Central Bank warns on Dublin’s €78bn company loans hub
Ireland could get caught in an international financial shock if corporate default rates spike
CLOs are a small but fast growing part of a €4.5 trillion non-bank finance sector in Ireland, which has more than doubled in size in the past decade and ranks as the sixth largest in the world. Photograph: Alan Betson
Ireland’s growing role as a host to esoteric vehicles for repackaged loans of highly indebted companies internationally could see it caught up in an international financial shock if corporate default rates spike.
US and British private equity firms and asset managers have driven a boom in collateralised loan obligations (CLOs) vehicles in Ireland in recent years. These repackage pools of corporate loans into bonds that are sold to investors.
Total assets in Irish-based CLOs spiralled to €78 billion in first quarter of 2019 from €15.7 billion five years’ earlier.
An estimated two-thirds of the outstanding value of European CLOs is now domiciled in the Republic, the Central Bank said in a paper published on Friday on Ireland’s market-based finance, or shadow banking, industry.
CLOs are a small, but fast-growing, part of €4.5 trillion non-bank finance sector in Ireland, which has more than doubled in size in the past decade and ranks as the sixth largest in the world. Regulators internationally are becoming increasingly concerned about CLOs, which share some features with subprime collateralised debt obligations (CDOs) that played a major role in the 2008 global financial crisis.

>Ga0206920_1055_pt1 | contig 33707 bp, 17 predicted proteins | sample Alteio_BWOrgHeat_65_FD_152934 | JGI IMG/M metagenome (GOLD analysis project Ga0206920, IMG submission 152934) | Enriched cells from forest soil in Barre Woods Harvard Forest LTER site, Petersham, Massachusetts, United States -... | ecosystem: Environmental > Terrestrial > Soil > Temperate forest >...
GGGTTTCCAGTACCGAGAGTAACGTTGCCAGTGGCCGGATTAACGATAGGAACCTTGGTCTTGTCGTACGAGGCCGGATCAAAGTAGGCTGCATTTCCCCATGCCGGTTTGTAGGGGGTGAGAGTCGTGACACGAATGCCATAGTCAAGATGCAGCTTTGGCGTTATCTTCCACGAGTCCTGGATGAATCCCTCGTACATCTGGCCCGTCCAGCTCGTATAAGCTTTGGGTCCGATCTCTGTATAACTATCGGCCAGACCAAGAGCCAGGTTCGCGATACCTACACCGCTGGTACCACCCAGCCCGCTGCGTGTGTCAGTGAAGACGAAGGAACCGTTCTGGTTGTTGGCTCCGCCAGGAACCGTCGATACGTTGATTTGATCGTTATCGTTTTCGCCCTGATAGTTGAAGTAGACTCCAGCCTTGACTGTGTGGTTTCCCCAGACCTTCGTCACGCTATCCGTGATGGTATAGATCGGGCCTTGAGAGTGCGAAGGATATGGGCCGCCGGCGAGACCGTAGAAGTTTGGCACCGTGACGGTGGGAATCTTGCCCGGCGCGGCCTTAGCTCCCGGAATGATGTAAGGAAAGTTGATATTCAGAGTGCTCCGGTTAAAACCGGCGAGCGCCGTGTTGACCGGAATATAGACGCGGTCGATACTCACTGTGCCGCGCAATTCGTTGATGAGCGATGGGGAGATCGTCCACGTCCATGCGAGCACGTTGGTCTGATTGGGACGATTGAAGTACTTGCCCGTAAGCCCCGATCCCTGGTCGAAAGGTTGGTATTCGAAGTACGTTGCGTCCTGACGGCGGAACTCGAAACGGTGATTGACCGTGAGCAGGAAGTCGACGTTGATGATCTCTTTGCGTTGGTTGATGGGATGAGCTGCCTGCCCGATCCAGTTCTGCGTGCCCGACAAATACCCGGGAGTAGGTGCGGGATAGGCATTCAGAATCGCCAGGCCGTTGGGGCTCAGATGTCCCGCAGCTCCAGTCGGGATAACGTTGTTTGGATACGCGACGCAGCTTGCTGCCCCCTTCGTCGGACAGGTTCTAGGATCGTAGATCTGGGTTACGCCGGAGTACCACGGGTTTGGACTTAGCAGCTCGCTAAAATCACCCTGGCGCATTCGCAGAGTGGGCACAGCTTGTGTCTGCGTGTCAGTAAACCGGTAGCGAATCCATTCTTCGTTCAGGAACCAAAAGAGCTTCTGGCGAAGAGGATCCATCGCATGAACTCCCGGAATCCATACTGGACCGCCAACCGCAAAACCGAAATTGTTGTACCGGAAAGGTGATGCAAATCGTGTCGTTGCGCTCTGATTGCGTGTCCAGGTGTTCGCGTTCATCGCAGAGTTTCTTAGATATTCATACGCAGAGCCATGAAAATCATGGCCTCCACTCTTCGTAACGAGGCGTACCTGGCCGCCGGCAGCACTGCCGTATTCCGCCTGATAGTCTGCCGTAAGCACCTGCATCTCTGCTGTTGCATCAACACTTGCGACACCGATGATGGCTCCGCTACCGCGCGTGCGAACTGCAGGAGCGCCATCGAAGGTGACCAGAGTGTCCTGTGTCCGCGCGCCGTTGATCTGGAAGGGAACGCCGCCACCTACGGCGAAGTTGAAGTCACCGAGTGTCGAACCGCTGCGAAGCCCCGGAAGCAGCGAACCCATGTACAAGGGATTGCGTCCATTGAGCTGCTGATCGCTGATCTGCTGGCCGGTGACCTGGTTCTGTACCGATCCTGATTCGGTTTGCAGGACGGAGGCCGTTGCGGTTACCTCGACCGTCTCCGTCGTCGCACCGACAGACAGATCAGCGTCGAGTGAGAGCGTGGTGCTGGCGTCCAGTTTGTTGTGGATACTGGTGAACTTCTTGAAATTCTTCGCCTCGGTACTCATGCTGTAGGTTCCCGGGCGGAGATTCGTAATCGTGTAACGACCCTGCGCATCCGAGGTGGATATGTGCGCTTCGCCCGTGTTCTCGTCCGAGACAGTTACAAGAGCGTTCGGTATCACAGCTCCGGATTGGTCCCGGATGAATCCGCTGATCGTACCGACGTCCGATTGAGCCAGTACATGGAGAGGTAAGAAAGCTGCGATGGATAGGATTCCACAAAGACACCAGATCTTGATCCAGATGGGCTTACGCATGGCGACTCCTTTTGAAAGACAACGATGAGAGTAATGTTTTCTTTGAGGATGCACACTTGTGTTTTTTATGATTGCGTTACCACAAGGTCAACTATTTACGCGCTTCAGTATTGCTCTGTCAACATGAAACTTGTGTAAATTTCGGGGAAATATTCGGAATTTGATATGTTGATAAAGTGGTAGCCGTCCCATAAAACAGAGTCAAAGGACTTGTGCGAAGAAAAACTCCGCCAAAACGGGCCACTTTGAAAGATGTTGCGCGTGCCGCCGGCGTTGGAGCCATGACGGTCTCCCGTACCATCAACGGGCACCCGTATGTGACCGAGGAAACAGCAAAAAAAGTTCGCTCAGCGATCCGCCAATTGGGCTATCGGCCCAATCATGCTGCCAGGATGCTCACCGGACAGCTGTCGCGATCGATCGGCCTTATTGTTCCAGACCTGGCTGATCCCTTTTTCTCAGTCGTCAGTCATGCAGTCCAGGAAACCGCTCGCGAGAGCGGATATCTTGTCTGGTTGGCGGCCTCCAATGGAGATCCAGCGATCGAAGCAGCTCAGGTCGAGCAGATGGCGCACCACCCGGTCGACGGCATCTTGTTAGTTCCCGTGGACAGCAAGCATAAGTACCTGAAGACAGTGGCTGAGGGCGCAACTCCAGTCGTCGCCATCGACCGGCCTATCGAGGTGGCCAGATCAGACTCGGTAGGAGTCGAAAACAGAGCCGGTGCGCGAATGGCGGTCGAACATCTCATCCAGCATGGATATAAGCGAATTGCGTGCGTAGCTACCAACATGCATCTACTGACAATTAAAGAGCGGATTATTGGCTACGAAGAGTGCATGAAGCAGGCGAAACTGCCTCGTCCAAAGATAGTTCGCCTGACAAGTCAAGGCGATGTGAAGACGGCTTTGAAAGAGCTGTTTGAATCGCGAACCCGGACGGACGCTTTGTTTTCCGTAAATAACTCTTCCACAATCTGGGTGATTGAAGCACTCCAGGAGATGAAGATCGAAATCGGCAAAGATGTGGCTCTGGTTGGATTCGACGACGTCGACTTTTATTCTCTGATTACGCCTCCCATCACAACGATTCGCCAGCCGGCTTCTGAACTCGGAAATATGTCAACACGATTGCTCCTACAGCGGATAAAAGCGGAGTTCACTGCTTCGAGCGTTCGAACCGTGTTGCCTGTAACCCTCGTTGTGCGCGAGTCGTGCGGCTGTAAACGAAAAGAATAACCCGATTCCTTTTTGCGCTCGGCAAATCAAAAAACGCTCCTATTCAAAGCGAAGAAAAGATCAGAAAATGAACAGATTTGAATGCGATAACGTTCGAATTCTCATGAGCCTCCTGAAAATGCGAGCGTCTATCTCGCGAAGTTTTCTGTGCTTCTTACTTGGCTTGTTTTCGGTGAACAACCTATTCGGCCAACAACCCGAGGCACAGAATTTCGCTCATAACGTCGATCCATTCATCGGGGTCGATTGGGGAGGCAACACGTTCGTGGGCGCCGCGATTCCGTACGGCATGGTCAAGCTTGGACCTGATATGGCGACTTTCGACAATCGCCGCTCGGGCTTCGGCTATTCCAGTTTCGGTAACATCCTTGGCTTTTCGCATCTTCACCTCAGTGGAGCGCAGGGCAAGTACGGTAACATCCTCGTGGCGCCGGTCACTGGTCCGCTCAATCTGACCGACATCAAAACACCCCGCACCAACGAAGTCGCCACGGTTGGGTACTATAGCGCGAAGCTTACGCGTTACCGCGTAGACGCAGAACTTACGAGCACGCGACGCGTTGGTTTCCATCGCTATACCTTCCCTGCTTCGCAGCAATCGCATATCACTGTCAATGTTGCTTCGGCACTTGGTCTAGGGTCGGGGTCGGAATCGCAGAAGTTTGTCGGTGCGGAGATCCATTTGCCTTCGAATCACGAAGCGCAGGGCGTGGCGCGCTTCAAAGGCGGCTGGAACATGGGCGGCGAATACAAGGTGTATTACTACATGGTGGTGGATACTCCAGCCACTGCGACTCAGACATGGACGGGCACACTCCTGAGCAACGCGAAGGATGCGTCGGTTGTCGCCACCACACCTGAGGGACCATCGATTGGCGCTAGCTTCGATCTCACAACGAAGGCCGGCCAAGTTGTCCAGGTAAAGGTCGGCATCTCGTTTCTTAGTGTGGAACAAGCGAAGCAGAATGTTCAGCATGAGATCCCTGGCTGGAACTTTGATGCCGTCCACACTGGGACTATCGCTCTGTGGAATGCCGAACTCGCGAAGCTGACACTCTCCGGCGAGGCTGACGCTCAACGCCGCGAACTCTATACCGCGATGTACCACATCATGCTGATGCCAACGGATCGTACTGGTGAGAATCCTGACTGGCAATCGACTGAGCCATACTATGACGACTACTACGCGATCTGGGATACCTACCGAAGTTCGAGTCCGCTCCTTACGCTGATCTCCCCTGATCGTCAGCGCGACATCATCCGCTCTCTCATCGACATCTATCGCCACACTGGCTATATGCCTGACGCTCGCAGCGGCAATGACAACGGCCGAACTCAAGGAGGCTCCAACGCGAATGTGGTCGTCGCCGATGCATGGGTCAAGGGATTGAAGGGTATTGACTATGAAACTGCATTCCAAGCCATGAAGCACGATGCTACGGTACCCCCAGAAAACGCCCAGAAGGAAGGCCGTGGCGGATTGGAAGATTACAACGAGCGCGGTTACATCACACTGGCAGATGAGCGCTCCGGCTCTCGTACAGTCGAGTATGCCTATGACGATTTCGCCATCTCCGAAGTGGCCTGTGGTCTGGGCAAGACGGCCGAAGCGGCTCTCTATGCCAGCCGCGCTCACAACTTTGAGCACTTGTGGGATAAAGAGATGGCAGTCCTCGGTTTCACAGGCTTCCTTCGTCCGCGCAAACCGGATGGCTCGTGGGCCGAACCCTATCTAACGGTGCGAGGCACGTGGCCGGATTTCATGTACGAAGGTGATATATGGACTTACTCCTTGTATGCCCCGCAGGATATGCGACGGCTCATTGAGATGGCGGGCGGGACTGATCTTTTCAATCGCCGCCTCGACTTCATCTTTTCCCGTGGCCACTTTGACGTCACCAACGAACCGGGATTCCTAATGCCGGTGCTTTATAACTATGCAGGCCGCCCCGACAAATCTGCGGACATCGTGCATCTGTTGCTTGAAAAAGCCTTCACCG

The global leveraged loans market is estimated to be between $1.4 trillion (€1.25 trillion) and $2.2 trillion in size.
Only a tiny portion of non-bank finance assets in Ireland relate to the domestic economy. Two-thirds relate to international investment funds and money market funds, which are heavily regulated.
While the prospect of an entity in the International Financial Services Centre (IFSC) imploding would cause more reputational damage than a direct cost for Irish taxpayers, the new Central Bank governor Gabriel Makhlouf has set a priority on assessing the risks in the sector, including parts, such as CLOs, that are not regulated.
The Central Bank paper, written by Simone Cima, Neill Killeen and Vasileios Madouros, noted that the protective covenants tied to leveraged loans in CLOs have become weaker – or, in financial jargon, cov-lite – in recent times.
“Consistent with global trends, the proportion of leveraged loans held by Irish-domiciled CLOs with cov-lite contracts increased steadily in recent years to reach 84 per cent of the loans in the books of Irish CLOs as of the second quarter of 2019,” it said.
“Leveraged loans allow highly indebted corporations to obtain new funding, and the activity of CLOs contributes to increased demand for leveraged loans through a more diversified investor base,” said the Central Bank paper.
“Therefore, CLOs can both facilitate financing to the real economy and spreading risks among different types of investors. However, in the underlying market for leveraged loans, there is also some evidence of increased risk-taking, lower credit quality and weaker covenants, which can pose vulnerabilities.”
Euro zone investors are the main holders of CLO securities, followed by those in the US, Japan and the UK, the paper said. More than half of the euro zone investors were investment funds, followed by insurers and banks.